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STEM Drop-In Friday: Iteration With Paper Helicopters

STEM Drop-In Friday: Iteration With Paper Helicopters
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STEM Drop-In

One of the things I like to do in my classroom is what I like call STEM Drop-In lessons. Periodically I come up with a mini project for the kids to do that will teach an engineering concept in a single class period while spending little to no money. The STEM Drop-In uses inexpensive materials, and allows my students a great deal of exploration in their learning.  I also try to pick projects that are expandable, and easy to customize so I can possibly back up what they happen to be working on in their other classes. In this particular case I am looking for my students to work on three separate concepts. First, they are exploring the engineering design concept of iteration. Second, this STEM Drop-In has them experientially research the science & technology of flight. Third, this project has them working with data. This quick and cheap lesson not only hits every STEM subject, but also fulfills three of four adolescent needs with fun, competency, and autonomy. Here we go!

Materials Needed:

  • This picture.
  • Paperclips.
  • Scissors.
  • Stop Watches (Optional).
  • Paper, Pencils, and Masking Tape.

 

What to Teach:

With this lesson you are leveraging the engineering concept of Iteration to teach science content in the form of flight science, and math content in the use of data. A quick aside: For those of you who have been following my posts on rockets or robots, you will note that I try to fit data into everything I do in the classroom. I do so because we all live in a world that is absolutely awash in data. Every move you make, every click you take, every post you write, and every status update you “like” generates data. In the work place of the future the ability to use, and analyze data will be a skill in high demand. Let’s all work give our students as many future advantages as possible. They deserve it!

How to Teach this STEM Drop-In:

You will start by following the link above, and printing out enough copies of the picture to give your students each 2 sheets. Two sheets will give them templates enough for 6 Helicopters. You may also want to pass out a couple of sheets of blank copy paper, in case students wish to iterate with complete autonomy.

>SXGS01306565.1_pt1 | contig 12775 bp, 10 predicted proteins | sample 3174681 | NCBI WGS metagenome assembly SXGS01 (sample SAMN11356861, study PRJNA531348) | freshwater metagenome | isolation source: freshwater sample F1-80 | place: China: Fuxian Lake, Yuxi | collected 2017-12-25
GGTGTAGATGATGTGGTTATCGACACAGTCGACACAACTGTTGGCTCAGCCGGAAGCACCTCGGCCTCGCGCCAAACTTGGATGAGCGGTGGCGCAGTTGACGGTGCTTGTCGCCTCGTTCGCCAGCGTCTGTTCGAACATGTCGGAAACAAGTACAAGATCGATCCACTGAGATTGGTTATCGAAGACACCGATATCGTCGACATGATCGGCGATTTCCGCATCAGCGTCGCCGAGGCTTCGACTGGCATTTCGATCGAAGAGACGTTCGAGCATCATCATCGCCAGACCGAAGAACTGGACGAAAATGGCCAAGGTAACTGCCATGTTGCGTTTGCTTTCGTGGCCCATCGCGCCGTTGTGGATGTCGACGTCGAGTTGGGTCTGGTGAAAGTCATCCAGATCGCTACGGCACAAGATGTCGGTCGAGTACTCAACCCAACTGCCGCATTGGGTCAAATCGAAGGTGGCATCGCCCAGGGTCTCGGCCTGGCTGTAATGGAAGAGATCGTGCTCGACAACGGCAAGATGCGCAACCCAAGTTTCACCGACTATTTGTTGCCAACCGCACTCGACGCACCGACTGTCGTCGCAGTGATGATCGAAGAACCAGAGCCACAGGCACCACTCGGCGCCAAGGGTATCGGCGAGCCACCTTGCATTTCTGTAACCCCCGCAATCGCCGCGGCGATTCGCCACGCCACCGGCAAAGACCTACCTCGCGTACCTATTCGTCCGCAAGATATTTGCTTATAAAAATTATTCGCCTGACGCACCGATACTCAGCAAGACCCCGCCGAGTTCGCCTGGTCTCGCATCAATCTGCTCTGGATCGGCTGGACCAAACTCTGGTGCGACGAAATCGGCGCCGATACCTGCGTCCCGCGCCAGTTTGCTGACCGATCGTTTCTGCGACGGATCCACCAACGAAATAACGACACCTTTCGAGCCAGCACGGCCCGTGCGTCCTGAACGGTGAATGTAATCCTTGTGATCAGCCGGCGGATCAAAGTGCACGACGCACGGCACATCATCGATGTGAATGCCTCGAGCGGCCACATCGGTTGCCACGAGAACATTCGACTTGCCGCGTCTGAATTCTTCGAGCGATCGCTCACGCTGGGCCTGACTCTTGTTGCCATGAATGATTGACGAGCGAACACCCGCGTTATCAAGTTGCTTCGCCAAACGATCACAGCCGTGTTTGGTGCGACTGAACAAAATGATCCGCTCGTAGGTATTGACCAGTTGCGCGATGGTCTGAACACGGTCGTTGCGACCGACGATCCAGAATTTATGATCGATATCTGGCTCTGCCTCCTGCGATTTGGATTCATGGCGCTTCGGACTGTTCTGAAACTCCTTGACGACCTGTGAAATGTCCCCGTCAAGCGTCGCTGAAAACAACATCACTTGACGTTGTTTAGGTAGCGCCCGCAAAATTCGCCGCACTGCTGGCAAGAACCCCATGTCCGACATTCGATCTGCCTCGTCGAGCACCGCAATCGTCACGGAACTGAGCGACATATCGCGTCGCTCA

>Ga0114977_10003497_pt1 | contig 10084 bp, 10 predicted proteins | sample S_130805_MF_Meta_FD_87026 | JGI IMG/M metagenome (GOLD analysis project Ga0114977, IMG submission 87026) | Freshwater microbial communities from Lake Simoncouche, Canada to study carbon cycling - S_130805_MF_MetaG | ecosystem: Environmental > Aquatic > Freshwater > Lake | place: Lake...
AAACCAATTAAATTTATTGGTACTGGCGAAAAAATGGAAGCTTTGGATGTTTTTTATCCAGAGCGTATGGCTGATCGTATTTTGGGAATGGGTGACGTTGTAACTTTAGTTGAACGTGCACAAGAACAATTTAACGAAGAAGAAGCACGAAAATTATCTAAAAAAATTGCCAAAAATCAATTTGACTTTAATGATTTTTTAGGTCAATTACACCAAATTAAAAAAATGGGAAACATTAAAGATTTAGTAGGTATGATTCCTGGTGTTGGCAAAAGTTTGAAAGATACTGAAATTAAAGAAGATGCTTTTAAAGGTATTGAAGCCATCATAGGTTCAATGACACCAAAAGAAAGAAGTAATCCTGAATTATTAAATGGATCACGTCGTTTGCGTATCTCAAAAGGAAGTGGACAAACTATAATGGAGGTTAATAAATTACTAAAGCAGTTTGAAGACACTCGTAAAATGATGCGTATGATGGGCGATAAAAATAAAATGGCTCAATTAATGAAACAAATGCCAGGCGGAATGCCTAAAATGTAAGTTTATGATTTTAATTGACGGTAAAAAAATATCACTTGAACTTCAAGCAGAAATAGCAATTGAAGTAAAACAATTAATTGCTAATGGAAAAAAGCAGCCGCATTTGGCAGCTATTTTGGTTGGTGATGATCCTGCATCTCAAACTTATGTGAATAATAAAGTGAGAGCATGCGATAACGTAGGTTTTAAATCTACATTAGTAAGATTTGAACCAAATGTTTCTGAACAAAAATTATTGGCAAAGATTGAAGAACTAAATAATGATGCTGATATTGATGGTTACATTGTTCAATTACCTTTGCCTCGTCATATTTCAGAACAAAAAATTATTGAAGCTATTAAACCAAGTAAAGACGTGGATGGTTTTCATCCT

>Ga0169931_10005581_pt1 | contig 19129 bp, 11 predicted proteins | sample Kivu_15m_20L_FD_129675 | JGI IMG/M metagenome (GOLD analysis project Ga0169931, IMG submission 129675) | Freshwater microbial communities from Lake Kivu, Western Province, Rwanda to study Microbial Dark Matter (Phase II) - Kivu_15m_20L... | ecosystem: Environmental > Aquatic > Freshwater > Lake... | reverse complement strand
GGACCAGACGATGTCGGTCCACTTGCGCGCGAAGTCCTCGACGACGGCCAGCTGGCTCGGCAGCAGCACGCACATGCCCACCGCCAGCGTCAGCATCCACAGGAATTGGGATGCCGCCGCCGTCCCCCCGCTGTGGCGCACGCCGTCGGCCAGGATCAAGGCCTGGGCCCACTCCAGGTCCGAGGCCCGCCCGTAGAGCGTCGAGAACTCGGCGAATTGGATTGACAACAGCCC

The first iteration is your control, or baseline prototype. You will have the students cut along the solid lines, and fold along the dotted ones. They will then place a paper clip on the bottom, hold the helicopter at shoulder level, and drop it. If you are using stop watches they should time how long it takes for the helicopter to hit the floor, and write that number down. Have the students compare each others times, and have a quick discussion about whether it is a fair test.

It certainly isn’t a fair test because students are different heights, and drop the helicopters differently. You now have the opportunity to introduce another engineering concept, which is the idea of what makes a fair test. If you are already teaching a robotics problem solving unit, or want to in the future this is a good opportunity to introduce a helicopter dropping robot challenge to your curriculum.

To expand the lesson discuss how data is measured and used, and talk about the baseline you’ve established with the first Helicopter. Be sure to have your students do at least three drops per iteration in order to get an average sample. You will want to make certain to stress that they will be presenting their findings to the class, and need to have data to back up what they discover.

The Experiment:

Now for the Autonomous Iteration. Have your students choose from the options below, and redesign their helicopter with that in mind. This is the appropriate time to talk about drag, lift, and aerodynamics with the students.

  • Can they make it fall slower?
  • How about make it fall faster?
  • Maybe, make it spin more?
  • Possibly, make it spin less?
  • What about make it behave unexpectedly?
  • Come up with an iteration concept or two on your own. Feel free to explore!

 

You can give them as few, or as many iterations on this concept as you would like. After you have allowed sufficient time for some good exploration, have your students present their findings to the group. They should have data to show that proves their results. That’s it. Just a quick little STEM drop in for when your students need a break from their normal classwork.

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